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Consumer Debt Load Continues to Rise

Macro Minute
January 17, 2023

In the depths of the pandemic — when many stores were closed and opportunities to spend were curtailed — many households used their forced savings and pandemic fiscal support to pay down their debt. But now, debt is bouncing back as consumers borrow more to pay today's higher prices. So, how has consumer debt trended in recent months?

In November, total consumer credit outstanding — which captures most short-term and intermediate-term lending to consumers, but not loans secured by real estate such as mortgages — stood at $4.8 trillion, or 14.1 percent higher than the same month in 2019, as seen in Figure 1 below.

Figure 1: Total Consumer Credit Outstanding

Figure One chart that displays the total consumer credit outstanding.

Source: Board of Governors via Haver Analytics

There are two main types of consumer credit:

  • Revolving, which allows consumers to borrow up to a prearranged limit and repay the debt in installments (such as credit card borrowing).
  • Nonrevolving, which is generally a set amount of borrowing and is repaid on a prearranged schedule (such as auto and student loans).

While credit card spending has helped support rapid business recovery from the COVID-19 recession, consumers with credit card balances may now find themselves more vulnerable to rising interest rates, compared to consumers who rely more on nonrevolving credit.

Most credit cards charge a variable annual percentage rate that increases as the federal funds rate increases. As of the fourth quarter of 2022, credit card interest rates are up 4.6 percentage points year over year, compared to a more modest 1.9 percentage point increase for 60-month new car loan rates. According to data from TransUnion, credit card users are carrying balances that are 13 percent higher on average compared to 2021, and the share of credit card users who carry a balance has risen to 46 percent from 39 percent a year ago.

On the other hand, incomes have risen along with borrowing. Relative to income, monthly flows (that is, net changes in outstanding balances) of consumer credit appear to just be normalizing to pre-pandemic ratios. In November, consumer credit flows were 1.8 percent of monthly disposable personal income. In the five years before the pandemic, that monthly ratio averaged 1.4 percent and fluctuated between -0.3 and 2.5 percent, as seen in Figure 2 below.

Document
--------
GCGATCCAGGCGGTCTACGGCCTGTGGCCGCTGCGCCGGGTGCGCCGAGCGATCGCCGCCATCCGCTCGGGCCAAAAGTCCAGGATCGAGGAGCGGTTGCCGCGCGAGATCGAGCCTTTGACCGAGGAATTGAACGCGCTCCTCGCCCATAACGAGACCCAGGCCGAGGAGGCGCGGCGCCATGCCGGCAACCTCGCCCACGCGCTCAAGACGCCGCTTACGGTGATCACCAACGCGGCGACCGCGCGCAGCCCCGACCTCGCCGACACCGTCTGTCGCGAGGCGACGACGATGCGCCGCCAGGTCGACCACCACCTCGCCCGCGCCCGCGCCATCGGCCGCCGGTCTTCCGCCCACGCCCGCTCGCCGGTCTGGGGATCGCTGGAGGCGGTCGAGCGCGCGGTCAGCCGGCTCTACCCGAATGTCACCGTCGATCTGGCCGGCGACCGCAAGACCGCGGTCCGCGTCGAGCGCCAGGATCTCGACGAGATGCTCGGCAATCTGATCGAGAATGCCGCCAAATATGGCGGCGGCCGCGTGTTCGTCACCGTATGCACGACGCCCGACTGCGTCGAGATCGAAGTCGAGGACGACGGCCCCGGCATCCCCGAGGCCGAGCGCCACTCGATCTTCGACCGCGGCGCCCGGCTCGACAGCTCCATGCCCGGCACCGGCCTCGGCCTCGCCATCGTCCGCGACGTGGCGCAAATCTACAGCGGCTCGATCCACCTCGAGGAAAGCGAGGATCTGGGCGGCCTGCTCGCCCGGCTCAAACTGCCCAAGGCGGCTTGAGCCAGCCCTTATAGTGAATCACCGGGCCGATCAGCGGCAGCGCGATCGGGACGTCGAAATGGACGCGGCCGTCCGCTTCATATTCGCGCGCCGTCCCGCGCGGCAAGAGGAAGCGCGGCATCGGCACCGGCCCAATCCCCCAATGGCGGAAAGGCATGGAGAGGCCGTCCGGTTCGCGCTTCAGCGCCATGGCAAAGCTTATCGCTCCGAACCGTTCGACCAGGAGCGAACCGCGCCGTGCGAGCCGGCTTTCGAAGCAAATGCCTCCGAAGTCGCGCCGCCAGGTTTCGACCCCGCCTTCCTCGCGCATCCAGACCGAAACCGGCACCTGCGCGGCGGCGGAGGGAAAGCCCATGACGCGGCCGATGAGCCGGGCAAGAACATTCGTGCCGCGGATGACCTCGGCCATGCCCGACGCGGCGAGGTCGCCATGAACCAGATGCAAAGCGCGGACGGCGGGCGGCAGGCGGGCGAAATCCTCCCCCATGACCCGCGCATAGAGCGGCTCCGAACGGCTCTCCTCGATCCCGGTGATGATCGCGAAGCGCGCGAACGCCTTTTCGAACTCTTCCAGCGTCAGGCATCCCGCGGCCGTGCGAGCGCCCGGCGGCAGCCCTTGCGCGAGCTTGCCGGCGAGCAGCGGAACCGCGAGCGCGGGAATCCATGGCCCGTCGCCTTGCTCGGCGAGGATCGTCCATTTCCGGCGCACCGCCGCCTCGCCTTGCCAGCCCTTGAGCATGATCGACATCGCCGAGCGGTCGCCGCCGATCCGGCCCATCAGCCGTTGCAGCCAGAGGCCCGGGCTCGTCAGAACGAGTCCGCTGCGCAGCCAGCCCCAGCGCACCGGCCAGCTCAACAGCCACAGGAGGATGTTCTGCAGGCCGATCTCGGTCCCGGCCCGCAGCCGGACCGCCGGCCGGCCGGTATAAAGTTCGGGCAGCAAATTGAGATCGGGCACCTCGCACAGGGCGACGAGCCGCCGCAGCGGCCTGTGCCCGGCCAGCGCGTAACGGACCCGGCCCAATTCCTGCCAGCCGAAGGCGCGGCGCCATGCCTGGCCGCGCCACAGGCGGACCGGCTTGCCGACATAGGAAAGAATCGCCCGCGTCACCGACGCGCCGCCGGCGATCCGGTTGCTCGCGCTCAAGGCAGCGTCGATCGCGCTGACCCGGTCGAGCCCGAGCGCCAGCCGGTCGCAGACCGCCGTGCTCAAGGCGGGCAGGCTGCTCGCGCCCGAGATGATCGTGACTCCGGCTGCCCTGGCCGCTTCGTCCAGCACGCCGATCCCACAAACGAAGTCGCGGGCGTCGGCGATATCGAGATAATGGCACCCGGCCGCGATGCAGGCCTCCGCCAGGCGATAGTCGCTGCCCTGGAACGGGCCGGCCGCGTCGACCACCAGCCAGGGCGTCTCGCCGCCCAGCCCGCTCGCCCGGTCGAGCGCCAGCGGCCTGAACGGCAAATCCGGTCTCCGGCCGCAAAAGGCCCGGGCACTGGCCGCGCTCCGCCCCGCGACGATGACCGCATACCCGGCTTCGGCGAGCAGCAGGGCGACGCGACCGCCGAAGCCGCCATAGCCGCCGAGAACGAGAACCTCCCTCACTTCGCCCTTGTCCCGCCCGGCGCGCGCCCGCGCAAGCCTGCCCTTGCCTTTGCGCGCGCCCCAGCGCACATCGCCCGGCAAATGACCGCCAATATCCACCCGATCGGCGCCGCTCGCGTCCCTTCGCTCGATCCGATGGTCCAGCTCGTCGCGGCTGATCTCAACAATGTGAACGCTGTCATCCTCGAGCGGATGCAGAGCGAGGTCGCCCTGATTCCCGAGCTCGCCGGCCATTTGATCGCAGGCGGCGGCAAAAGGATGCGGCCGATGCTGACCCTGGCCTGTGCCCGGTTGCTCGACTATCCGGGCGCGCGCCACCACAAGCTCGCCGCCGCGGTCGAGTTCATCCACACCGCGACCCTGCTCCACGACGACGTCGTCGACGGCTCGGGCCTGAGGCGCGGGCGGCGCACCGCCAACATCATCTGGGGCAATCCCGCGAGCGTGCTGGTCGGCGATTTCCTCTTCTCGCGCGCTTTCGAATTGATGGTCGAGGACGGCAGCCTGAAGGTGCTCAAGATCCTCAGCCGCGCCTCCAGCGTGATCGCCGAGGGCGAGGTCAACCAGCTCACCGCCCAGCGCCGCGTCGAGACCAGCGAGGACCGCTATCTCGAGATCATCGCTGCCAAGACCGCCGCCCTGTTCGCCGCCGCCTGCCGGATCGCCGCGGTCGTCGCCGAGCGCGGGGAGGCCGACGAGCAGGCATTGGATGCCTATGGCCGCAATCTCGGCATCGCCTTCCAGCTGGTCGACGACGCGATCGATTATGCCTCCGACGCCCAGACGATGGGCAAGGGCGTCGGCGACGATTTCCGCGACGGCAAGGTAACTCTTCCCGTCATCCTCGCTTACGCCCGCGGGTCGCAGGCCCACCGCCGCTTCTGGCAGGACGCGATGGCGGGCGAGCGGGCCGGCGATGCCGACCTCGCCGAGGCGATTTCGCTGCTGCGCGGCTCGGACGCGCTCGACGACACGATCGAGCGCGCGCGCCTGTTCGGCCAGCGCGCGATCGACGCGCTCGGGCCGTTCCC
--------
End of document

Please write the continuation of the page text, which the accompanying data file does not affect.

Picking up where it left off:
Figure 2: Total Consumer Credit Flow as a Share of Disposable Personal Income

Figure two showing the total consumer credit flow as a share of personal disposable income.

Source: Board of Governors and Bureau of Economic Analysis via Haver Analytics

Another positive development may be that the composition of consumer credit (in aggregate) is less tilted toward revolving credit today. Revolving credit's share of total consumer credit outstanding is lower now (25 percent in November 2022) than before the pandemic (26.1 percent in February 2020). This continues a broad declining trend in that share, which started after the Great Recession.

Figure 3: Revolving and Nonrevolving Consumer Credit Outstanding

Figure three showing the revolving and nonrevolving consumer credit outstanding.

Source: Board of Governors via Haver Analytics

However, Figure 3 above also shows that the share of revolving credit has been rising since June 2021, coinciding with the elevated inflation that started in spring 2021. This could simply be another recovery to trend after a sharp drop during the COVID-19 recession. But it could also be a sign that high inflation is causing consumers to rely on higher-interest revolving debt to sustain their spending. As this year unfolds, we'll be watching the data on consumer credit carefully to assess the health and sustainability of consumer spending.

Views expressed in this article are those of the author and not necessarily those of the Federal Reserve Bank of Richmond or the Federal Reserve System.

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